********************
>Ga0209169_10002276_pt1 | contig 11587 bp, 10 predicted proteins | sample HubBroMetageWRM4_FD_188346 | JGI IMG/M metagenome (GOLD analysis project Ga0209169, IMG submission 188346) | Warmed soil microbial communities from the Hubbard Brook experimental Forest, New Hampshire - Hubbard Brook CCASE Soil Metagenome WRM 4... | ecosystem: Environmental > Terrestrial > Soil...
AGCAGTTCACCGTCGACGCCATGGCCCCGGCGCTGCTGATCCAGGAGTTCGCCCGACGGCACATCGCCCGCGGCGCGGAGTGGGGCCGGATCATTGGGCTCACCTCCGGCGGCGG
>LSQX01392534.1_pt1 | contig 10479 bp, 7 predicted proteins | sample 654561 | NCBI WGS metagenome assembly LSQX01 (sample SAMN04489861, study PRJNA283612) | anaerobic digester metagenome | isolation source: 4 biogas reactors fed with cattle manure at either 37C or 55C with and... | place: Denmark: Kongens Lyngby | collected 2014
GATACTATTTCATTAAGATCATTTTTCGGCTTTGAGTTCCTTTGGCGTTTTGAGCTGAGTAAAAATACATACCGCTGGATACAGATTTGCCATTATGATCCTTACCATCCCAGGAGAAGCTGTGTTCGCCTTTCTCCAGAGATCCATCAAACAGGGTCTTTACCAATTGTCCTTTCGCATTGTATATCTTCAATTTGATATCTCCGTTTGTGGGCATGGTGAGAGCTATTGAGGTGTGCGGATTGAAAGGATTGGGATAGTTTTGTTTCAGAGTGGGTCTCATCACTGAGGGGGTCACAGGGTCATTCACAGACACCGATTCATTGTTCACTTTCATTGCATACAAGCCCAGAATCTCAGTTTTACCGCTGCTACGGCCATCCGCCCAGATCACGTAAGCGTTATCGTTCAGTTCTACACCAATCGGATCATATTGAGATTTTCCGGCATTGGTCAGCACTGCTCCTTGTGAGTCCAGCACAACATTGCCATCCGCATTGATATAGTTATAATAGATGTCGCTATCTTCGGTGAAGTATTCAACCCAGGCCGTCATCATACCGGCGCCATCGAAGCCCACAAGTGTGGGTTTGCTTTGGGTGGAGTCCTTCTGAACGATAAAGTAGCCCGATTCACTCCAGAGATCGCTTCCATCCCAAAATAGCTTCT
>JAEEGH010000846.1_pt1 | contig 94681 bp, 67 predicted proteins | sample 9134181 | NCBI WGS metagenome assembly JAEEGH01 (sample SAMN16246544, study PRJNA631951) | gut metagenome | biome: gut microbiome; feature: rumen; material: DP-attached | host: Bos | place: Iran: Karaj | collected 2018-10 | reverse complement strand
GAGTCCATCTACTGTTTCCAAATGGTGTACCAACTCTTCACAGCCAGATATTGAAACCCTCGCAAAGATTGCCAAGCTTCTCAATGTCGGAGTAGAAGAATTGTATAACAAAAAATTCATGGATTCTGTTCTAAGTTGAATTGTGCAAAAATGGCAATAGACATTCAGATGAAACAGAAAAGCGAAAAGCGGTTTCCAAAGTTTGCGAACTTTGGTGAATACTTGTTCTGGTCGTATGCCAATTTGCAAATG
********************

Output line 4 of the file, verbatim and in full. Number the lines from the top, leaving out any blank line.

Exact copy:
GATACTATTTCATTAAGATCATTTTTCGGCTTTGAGTTCCTTTGGCGTTTTGAGCTGAGTAAAAATACATACCGCTGGATACAGATTTGCCATTATGATCCTTACCATCCCAGGAGAAGCTGTGTTCGCCTTTCTCCAGAGATCCATCAAACAGGGTCTTTACCAATTGTCCTTTCGCATTGTATATCTTCAATTTGATATCTCCGTTTGTGGGCATGGTGAGAGCTATTGAGGTGTGCGGATTGAAAGGATTGGGATAGTTTTGTTTCAGAGTGGGTCTCATCACTGAGGGGGTCACAGGGTCATTCACAGACACCGATTCATTGTTCACTTTCATTGCATACAAGCCCAGAATCTCAGTTTTACCGCTGCTACGGCCATCCGCCCAGATCACGTAAGCGTTATCGTTCAGTTCTACACCAATCGGATCATATTGAGATTTTCCGGCATTGGTCAGCACTGCTCCTTGTGAGTCCAGCACAACATTGCCATCCGCATTGATATAGTTATAATAGATGTCGCTATCTTCGGTGAAGTATTCAACCCAGGCCGTCATCATACCGGCGCCATCGAAGCCCACAAGTGTGGGTTTGCTTTGGGTGGAGTCCTTCTGAACGATAAAGTAGCCCGATTCACTCCAGAGATCGCTTCCATCCCAAAATAGCTTCT